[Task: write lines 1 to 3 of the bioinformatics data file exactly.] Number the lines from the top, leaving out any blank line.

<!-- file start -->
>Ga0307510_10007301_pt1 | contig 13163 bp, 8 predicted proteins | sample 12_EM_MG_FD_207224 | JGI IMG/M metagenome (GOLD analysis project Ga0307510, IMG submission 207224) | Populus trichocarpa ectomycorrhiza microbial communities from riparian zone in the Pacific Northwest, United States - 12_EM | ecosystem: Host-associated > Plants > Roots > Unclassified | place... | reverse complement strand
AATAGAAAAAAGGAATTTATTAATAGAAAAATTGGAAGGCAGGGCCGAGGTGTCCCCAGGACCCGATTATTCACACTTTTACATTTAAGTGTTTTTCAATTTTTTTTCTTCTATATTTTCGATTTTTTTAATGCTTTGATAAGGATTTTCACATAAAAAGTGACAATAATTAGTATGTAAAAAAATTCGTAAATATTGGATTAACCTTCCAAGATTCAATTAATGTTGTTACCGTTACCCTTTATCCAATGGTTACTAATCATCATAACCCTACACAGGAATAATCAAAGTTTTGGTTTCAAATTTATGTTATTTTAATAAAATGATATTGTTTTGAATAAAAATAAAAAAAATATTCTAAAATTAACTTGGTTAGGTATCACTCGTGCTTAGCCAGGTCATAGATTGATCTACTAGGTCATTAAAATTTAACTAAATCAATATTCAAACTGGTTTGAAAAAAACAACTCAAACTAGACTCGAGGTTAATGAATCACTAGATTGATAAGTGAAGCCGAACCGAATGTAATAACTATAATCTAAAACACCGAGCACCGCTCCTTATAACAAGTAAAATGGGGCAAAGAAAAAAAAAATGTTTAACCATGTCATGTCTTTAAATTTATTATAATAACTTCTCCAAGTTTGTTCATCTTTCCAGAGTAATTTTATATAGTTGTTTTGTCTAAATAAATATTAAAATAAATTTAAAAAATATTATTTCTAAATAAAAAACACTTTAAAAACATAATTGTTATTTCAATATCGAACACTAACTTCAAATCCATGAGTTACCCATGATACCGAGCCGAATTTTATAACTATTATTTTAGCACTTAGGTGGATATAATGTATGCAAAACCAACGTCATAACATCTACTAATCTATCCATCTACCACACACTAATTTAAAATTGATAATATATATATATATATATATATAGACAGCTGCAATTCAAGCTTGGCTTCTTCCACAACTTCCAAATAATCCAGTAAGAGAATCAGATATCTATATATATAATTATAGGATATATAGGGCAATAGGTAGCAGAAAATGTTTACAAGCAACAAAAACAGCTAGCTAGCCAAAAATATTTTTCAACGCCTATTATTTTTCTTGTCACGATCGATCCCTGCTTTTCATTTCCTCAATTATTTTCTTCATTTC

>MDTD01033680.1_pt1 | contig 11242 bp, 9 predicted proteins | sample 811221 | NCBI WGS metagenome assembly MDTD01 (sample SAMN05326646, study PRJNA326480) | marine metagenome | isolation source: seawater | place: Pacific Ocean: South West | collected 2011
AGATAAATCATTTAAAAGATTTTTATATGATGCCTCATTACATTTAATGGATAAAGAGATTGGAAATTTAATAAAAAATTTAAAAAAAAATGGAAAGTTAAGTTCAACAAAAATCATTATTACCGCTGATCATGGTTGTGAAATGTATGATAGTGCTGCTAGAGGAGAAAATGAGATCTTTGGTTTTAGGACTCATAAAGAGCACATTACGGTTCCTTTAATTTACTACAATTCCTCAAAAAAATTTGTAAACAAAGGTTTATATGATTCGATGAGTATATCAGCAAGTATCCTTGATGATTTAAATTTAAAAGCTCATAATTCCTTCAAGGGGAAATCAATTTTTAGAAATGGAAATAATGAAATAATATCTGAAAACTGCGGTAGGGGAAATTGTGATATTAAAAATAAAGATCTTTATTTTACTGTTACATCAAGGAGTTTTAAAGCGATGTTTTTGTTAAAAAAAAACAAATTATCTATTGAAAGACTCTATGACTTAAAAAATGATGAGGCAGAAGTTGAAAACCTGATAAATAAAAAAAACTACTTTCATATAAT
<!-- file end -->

>Ga0307510_10007301_pt1 | contig 13163 bp, 8 predicted proteins | sample 12_EM_MG_FD_207224 | JGI IMG/M metagenome (GOLD analysis project Ga0307510, IMG submission 207224) | Populus trichocarpa ectomycorrhiza microbial communities from riparian zone in the Pacific Northwest, United States - 12_EM | ecosystem: Host-associated > Plants > Roots > Unclassified | place... | reverse complement strand
AATAGAAAAAAGGAATTTATTAATAGAAAAATTGGAAGGCAGGGCCGAGGTGTCCCCAGGACCCGATTATTCACACTTTTACATTTAAGTGTTTTTCAATTTTTTTTCTTCTATATTTTCGATTTTTTTAATGCTTTGATAAGGATTTTCACATAAAAAGTGACAATAATTAGTATGTAAAAAAATTCGTAAATATTGGATTAACCTTCCAAGATTCAATTAATGTTGTTACCGTTACCCTTTATCCAATGGTTACTAATCATCATAACCCTACACAGGAATAATCAAAGTTTTGGTTTCAAATTTATGTTATTTTAATAAAATGATATTGTTTTGAATAAAAATAAAAAAAATATTCTAAAATTAACTTGGTTAGGTATCACTCGTGCTTAGCCAGGTCATAGATTGATCTACTAGGTCATTAAAATTTAACTAAATCAATATTCAAACTGGTTTGAAAAAAACAACTCAAACTAGACTCGAGGTTAATGAATCACTAGATTGATAAGTGAAGCCGAACCGAATGTAATAACTATAATCTAAAACACCGAGCACCGCTCCTTATAACAAGTAAAATGGGGCAAAGAAAAAAAAAATGTTTAACCATGTCATGTCTTTAAATTTATTATAATAACTTCTCCAAGTTTGTTCATCTTTCCAGAGTAATTTTATATAGTTGTTTTGTCTAAATAAATATTAAAATAAATTTAAAAAATATTATTTCTAAATAAAAAACACTTTAAAAACATAATTGTTATTTCAATATCGAACACTAACTTCAAATCCATGAGTTACCCATGATACCGAGCCGAATTTTATAACTATTATTTTAGCACTTAGGTGGATATAATGTATGCAAAACCAACGTCATAACATCTACTAATCTATCCATCTACCACACACTAATTTAAAATTGATAATATATATATATATATATATATAGACAGCTGCAATTCAAGCTTGGCTTCTTCCACAACTTCCAAATAATCCAGTAAGAGAATCAGATATCTATATATATAATTATAGGATATATAGGGCAATAGGTAGCAGAAAATGTTTACAAGCAACAAAAACAGCTAGCTAGCCAAAAATATTTTTCAACGCCTATTATTTTTCTTGTCACGATCGATCCCTGCTTTTCATTTCCTCAATTATTTTCTTCATTTC

>MDTD01033680.1_pt1 | contig 11242 bp, 9 predicted proteins | sample 811221 | NCBI WGS metagenome assembly MDTD01 (sample SAMN05326646, study PRJNA326480) | marine metagenome | isolation source: seawater | place: Pacific Ocean: South West | collected 2011